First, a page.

Acute kidney injury (AKI) is sudden kidney failure or damage lasting from a few hours to several days. During this time, the kidney's ability to maintain a proper balance of bodily fluids is compromised and causes a buildup of waste products in the blood. There are several causes of AKI including decreased blood flow to the kidneys, direct kidney damage, and blockage of the urinary tract. The mortality rate for AKI is relatively high and is often exasperated by complications with the respiratory system. Unfortunately, the relationship between lung injury and AKI is not completely understood.
To find a connection between acute lung injury (ALI) and AKI, researchers from Kumamoto University in Japan developed a bilateral nephrectomy (BNx)-induced AKI rat model. Based on previous research, they focused mainly on indoxyl sulfate (IS), a chemical that contributes to kidney disease that is normally excreted in urine but remains in the circulatory system of those with kidney disease. The experiments included three subject types, sham-operated (sham), BNx, and BNx rats that were given the orally administered intestinal sorbent AST-120 (BNx+AST-120), which decreases uremic toxins like IS.
The researchers had two goals, to see if IS affected aquaporin 5 (AQP-5), a protein with the main function of transporting water across lung cell membranes, and to determine if IS plays a role in the development of ALI during instances of kidney injury or disease. Their results showed that serum IS levels and IS organ accumulation (lungs, liver, heart, intestine) 48 hours after surgery was significantly higher for BNx rats than both the sham and BNx+AST-120 rats. Histological analyses of lung tissues revealed a significant reduction of interstitial tissue thickening in the BNx+AST-120 rats compared to the BNx rats. Furthermore, Western blot and immunohistochemical analyses helped confirm that the BNx+AST-120 rats had AQP-5 levels similar to the sham rat.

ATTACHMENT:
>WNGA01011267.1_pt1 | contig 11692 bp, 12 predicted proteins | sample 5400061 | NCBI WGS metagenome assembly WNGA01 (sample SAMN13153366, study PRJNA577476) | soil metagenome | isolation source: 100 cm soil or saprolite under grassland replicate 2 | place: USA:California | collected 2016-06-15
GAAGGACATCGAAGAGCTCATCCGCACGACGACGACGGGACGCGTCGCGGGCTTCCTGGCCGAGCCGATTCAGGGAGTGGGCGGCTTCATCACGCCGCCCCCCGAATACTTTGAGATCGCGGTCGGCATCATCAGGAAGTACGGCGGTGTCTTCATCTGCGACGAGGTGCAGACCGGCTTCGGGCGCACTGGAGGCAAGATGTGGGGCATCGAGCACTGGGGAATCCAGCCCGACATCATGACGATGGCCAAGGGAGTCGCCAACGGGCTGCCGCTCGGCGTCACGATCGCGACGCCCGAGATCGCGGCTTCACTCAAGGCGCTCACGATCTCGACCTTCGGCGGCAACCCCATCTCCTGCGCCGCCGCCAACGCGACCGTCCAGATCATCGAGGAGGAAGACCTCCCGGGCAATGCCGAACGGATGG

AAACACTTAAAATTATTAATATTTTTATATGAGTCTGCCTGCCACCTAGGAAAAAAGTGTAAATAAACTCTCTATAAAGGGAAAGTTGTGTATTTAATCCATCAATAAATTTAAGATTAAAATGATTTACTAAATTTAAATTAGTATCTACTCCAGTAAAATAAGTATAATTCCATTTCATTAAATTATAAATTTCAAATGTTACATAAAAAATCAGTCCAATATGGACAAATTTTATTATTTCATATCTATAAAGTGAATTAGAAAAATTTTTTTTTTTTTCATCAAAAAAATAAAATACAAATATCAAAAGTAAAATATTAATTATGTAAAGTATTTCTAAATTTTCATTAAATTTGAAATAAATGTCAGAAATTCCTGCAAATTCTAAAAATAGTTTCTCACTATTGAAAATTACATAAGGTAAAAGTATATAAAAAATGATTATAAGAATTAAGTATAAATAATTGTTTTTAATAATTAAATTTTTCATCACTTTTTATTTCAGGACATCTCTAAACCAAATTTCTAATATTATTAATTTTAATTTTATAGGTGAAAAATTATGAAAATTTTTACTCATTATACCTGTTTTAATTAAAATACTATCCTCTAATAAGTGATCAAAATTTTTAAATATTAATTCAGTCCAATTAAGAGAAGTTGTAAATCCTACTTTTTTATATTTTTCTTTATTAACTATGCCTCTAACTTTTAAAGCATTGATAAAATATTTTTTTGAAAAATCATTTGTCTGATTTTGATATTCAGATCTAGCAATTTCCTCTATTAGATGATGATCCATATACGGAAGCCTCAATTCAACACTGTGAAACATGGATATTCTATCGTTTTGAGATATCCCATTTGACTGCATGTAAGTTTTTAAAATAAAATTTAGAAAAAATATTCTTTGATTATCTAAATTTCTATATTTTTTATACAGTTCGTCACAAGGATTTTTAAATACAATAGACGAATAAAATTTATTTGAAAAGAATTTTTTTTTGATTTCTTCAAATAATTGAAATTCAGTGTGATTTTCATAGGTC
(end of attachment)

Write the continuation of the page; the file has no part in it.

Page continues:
"Our work confirms that acute kidney damage results in an accumulation of IS in lung tissue and may cause acute lung injury through renopulmonary crosstalk," said lead researcher Dr. Hideyuki Saito. "In other words, IS accumulation acts to dysregulate the expression of salt and water channels in the lungs leading to thickened tissue and lung damage. Fortunately, we also found that oral treatment with the intestinal sorbent AST-120 had the positive effect of returning interstitial lung tissue to a relatively normal thickness by decreasing production and pulmonary accumulation of IS."
One limitation of this study was the low number of test subjects; the experimental procedure only used three rats for each of the three surgical variables. However, future studies are planned to clarify mechanisms involved in the dysregulation of AQP-5 by IS, which may further support the results of this study.
The findings of this research shine a new light on the role that AKI plays in the development of ALI, i.e., renopulmonary crosstalk, and may provide insight into new therapeutic approaches. The full research article may be found on the International Journal of Molecular Sciences website.
Source: Kumamoto University